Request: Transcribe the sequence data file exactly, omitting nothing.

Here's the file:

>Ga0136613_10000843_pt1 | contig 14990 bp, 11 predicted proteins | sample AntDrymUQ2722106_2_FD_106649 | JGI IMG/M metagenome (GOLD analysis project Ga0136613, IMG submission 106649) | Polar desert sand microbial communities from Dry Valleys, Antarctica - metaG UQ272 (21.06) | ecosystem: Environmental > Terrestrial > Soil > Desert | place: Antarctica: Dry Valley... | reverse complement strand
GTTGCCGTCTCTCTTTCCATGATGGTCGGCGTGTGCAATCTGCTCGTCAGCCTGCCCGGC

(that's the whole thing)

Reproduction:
>Ga0136613_10000843_pt1 | contig 14990 bp, 11 predicted proteins | sample AntDrymUQ2722106_2_FD_106649 | JGI IMG/M metagenome (GOLD analysis project Ga0136613, IMG submission 106649) | Polar desert sand microbial communities from Dry Valleys, Antarctica - metaG UQ272 (21.06) | ecosystem: Environmental > Terrestrial > Soil > Desert | place: Antarctica: Dry Valley... | reverse complement strand
GTTGCCGTCTCTCTTTCCATGATGGTCGGCGTGTGCAATCTGCTCGTCAGCCTGCCCGGC